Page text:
For she was, you see, a sinner....  Interesting, is it not, that we know at once that this woman's sins were primarily sexual in nature--if she was not actually a prostitute, then she was at least an adulterer--or at the very least, a fornicator.  (Back then, apparently, the only sins a woman was capable of committing were sexual).  For all we know, she might otherwise have been a kind and compassionate woman, meek and humble, but she had (for whatever reason) fallen into sins of the flesh.  She was, indeed, a "fallen woman" (though one cannot help but wonder why one never hears of a "fallen man?"

Still....  She was, no doubt, a sinner, but nevertheless... God had opened unto her the gates of repentance.  Her heart having been filled to overflowing with the fire of God's love,  she yearned fervently to be forgiven and set free from the bondage of her passions.  So it is that Jesus says to the Pharisee, "Her sins, which are many, are forgiven; for she loved much...."

Likewise did St. Mary of Egypt--though she was indeed a flagrant prostitute--repent from the depths of her heart when she was forbidden to enter the church in order to venerate the Life Giving Cross of our Savior.  Though she had in the beginning joined this pilgrimage for the purpose of seduction, she was made worthy by the grace of God to complete the remainder of her life repenting in the wilderness, denying herself even the most basic of human comforts.

St. Irene, Empress of Byzantium, ordered her own son to be blinded as part of a political intrigue.  I was told this in seminary, and one of my fellow students was dumbfounded: how could a hard hearted woman who committed such an atrocity be worthy of sainthood?  The simple answer given by the professor was: she spent the rest of her life repenting in a monastery, and to doubt this possibility is to doubt the power of repentance--and thus to doubt the power of God Himself.  Sainthood is not, in fact, an honor conferred upon a person in consideration of their lifelong achievements and merits--it is, rather, the recognition that this person has, in the end, received the fullness of grace from the Holy Spirit, and therefore has been granted eternal life in God's heavenly Kingdom. There are numerous examples in the history of the Church of those who have committed grave sins, and have nevertheless achieved sanctity.  Indeed, we shall on that dreadful day of judgement that awaits us all be condemned not according to the multitude of our sins... but rather by our failure to repent.  

Saturday, April 9, 2016


"Master," says the distraught father in today's Gospel, "I have brought unto thee my son, which hath a dumb spirit....  And I spake to Thy disciples that they should cast him out; and they could not."  And Jesus replies, "If thou canst believe, all things are possible to him that believeth.  And straightway the father of the child cried out and said with tears, I believe; help thou my unbelief."  Whereupon Jesus--as the eternal and omnipotent Son of God--casts out the demon.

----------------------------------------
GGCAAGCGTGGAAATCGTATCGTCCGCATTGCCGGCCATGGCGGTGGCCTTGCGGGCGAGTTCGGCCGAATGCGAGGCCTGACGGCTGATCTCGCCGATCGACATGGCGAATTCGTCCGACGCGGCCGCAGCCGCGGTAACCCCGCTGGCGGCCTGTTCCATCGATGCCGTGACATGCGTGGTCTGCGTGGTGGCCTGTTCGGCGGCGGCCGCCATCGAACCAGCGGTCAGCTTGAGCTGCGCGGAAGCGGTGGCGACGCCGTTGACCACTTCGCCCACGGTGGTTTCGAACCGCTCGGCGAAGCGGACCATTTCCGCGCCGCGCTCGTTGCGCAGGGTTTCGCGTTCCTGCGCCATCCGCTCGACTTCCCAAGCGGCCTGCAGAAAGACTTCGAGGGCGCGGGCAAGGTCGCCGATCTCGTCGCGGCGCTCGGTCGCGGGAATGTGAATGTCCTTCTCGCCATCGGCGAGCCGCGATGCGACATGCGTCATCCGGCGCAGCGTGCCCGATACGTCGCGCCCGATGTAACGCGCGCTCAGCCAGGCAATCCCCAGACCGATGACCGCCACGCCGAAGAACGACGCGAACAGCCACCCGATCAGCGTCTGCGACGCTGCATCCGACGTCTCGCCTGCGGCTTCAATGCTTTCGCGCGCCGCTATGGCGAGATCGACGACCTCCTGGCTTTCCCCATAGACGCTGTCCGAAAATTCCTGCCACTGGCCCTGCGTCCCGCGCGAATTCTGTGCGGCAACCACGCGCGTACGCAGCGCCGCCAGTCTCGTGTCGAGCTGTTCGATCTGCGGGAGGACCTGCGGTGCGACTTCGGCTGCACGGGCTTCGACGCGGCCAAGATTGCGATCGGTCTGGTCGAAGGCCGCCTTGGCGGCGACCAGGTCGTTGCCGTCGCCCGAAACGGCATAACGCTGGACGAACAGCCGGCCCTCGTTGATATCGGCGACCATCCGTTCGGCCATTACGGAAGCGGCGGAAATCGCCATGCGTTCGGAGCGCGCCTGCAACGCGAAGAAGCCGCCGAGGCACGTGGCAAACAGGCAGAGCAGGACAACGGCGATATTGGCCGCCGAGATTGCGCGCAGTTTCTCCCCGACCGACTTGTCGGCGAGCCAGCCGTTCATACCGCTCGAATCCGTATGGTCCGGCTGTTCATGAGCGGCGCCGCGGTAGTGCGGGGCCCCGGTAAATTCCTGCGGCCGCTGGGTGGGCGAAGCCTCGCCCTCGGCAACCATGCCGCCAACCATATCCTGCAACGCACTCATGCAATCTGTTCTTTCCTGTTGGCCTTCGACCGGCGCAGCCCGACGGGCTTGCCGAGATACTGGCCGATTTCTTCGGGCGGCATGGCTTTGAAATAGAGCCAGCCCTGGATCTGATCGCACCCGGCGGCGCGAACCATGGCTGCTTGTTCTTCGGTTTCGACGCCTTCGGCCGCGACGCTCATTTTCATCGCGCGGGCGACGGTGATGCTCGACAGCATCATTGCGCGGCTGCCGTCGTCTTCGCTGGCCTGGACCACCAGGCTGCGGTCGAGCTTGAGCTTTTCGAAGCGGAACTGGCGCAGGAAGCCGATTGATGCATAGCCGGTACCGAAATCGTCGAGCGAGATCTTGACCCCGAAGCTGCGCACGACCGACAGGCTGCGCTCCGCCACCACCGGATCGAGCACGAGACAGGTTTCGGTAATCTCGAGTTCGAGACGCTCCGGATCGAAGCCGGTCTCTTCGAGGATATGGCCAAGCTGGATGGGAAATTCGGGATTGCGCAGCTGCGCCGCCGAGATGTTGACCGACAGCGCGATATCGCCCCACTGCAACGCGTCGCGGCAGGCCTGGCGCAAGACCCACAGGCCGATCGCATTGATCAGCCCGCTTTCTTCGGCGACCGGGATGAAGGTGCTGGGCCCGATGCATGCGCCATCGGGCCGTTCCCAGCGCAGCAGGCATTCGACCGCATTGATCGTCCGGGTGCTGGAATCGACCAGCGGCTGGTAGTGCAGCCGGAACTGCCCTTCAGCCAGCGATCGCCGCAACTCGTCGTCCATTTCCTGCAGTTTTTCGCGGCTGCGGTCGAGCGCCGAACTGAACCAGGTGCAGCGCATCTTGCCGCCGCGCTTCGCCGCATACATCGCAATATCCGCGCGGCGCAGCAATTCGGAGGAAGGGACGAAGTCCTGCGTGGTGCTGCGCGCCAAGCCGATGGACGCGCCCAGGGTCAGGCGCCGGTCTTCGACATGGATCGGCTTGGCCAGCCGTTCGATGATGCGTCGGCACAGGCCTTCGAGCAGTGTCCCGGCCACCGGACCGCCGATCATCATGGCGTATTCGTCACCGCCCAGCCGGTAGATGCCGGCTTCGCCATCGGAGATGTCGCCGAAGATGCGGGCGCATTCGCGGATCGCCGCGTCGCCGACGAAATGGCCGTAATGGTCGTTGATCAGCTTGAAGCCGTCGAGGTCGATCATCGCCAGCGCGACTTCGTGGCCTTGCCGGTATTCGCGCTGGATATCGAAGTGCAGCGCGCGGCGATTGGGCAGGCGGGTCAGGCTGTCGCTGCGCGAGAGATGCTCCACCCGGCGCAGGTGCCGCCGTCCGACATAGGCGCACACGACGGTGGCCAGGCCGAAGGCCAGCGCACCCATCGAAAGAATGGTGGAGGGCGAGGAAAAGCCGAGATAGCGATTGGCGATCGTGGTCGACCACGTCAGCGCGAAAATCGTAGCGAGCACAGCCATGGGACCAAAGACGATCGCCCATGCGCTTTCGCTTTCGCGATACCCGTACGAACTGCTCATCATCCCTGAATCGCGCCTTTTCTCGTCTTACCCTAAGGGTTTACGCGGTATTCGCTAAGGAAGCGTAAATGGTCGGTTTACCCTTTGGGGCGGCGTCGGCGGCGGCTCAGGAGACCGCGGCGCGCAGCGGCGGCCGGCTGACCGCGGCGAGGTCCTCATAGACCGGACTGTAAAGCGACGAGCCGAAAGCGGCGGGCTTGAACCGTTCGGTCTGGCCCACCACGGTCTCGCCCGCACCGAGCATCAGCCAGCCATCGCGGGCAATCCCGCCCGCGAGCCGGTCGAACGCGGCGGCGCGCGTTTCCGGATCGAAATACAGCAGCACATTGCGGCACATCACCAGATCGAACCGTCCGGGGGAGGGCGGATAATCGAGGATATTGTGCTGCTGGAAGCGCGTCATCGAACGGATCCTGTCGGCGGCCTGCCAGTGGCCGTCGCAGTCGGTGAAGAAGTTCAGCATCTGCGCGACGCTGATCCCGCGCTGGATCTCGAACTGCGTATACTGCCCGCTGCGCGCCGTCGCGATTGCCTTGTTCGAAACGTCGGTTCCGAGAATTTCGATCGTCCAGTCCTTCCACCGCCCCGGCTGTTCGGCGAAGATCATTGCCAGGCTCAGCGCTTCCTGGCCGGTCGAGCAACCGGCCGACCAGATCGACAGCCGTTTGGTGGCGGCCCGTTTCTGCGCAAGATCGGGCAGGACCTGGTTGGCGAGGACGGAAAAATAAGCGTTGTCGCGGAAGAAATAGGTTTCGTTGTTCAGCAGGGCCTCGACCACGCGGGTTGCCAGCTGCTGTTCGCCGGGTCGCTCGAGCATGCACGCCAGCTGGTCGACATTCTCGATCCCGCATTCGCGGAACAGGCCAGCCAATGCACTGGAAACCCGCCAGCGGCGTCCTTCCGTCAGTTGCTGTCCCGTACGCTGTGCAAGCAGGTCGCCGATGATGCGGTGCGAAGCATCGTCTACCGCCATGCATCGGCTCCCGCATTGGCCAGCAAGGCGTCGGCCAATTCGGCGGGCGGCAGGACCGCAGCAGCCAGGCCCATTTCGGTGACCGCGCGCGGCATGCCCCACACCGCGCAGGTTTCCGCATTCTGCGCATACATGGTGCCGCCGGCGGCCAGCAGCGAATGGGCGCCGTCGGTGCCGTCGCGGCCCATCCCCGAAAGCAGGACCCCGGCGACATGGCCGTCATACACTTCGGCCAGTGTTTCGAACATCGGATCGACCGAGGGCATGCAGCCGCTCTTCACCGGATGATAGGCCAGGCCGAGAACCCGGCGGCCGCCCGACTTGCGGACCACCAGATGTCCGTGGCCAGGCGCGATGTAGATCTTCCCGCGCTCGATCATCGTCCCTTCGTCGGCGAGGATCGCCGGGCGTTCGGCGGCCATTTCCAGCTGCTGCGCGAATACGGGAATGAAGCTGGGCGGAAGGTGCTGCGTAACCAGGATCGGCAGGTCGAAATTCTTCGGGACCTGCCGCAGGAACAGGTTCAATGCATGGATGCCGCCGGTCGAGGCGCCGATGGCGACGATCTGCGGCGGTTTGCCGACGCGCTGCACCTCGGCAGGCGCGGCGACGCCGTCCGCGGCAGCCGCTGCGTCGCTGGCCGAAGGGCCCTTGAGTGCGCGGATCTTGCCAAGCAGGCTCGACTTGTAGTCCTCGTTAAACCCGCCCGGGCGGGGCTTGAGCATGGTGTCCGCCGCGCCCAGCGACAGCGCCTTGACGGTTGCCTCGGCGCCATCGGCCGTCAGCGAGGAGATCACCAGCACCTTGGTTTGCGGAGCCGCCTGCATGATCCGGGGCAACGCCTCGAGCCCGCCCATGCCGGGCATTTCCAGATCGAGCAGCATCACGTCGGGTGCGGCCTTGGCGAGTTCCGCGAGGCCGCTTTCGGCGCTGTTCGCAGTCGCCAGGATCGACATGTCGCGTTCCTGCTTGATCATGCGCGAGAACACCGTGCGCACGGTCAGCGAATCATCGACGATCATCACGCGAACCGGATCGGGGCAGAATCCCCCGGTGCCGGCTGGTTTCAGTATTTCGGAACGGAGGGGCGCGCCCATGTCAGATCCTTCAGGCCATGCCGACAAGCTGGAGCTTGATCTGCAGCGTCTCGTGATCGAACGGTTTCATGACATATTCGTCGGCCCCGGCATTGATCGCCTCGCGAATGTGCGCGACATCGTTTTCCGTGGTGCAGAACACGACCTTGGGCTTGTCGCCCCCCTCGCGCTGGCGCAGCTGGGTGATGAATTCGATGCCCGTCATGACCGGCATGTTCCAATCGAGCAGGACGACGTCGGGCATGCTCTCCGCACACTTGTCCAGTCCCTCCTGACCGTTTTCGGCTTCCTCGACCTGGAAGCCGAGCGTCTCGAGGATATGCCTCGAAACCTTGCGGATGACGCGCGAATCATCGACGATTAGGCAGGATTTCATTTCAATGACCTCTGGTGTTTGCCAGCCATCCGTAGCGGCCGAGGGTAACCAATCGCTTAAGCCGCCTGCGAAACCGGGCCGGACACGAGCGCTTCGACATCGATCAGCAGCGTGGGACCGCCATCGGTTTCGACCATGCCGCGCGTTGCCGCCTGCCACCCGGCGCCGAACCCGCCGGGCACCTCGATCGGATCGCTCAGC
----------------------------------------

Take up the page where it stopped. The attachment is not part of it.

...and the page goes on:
When afterwards the disciples privately enquire of our Lord why they were unable to cast it out, He replies, "This kind can come forth by nothing, but by prayer and fasting."  Truly the power of faith can work miracles--and even though our faith may at times seem weak and ineffectual, we need only cry out, "Help Thou my unbelief!" and God can, by His grace, fulfill within us whatever is lacking. 

Yet even so, simply believing is not always sufficient.  As Orthodox Christians, we are called to an ascetic, disciplined way of life founded upon prayer, fasting and self-denial. It follows, therefore, that only those who are willing to do violence to their own fallen human natures can hope to "take by storm" the Kingdom of Heaven.  Thus, we must strive at all times to "walk circumspectly, not as fools, but as wise, redeeming the time, because the days are evil." 

By virtue of our Baptism, we have all been enrolled as soldiers in the Militia of Christ: and we are, therefore, engaged in spiritual warfare against the principalities and powers that rule this present age.  Perilous and narrow is the path that leads to salvation, and only those who have taken care to put on the whole armor of God will emerge as victors--having endured unto the end.

Today we call to remembrance St. John Climacus, a venerable Seventh Century hermit at St. Catherine's Monastery on Mount Sinai, who wrote The Ladder of Divine ascent: an ascetical treatise on the avoidance of vice and the practice of virtue.  Though the treatise was initially intended for monastics, it has over the years been embraced as a handbook of ascetical practice for those who are "still of this world."  The aim of St. John was to guide the faithful toward the attainment of a life completely and wholly devoted to God. 

This is, of course, the aim  of all Orthodox Christians-- not monastics alone.  Even though those of us who are living in the world are beset by manifold distractions and temptations, we are enabled, by God's grace, to aspire toward a life of holiness, striving at all times to acquire the Holy Spirit of God, which is--as St. Seraphim of Sarov assures us--the ultimate aim and purpose of the Christian life. 

Saturday, April 2, 2016


Our Lord proclaimed, "Whosoever will come after me, let him deny himself, and take up his cross, and follow me."  Indeed, self-denial is the essential goal set before us during the time allotted for  our earthly pilgrimage. Without self-denial, in fact, it is impossible to be saved.  The meaning   of self-denial, however, is nowadays generally misunderstood. It is not simply denying ourselves that second piece of chocolate cake or choosing to visit a sick friend rather than going to a movie.  Self-denial is, quite literally, the denial of the self: that false ego we have constructed as an idol and have placed at the center of our life.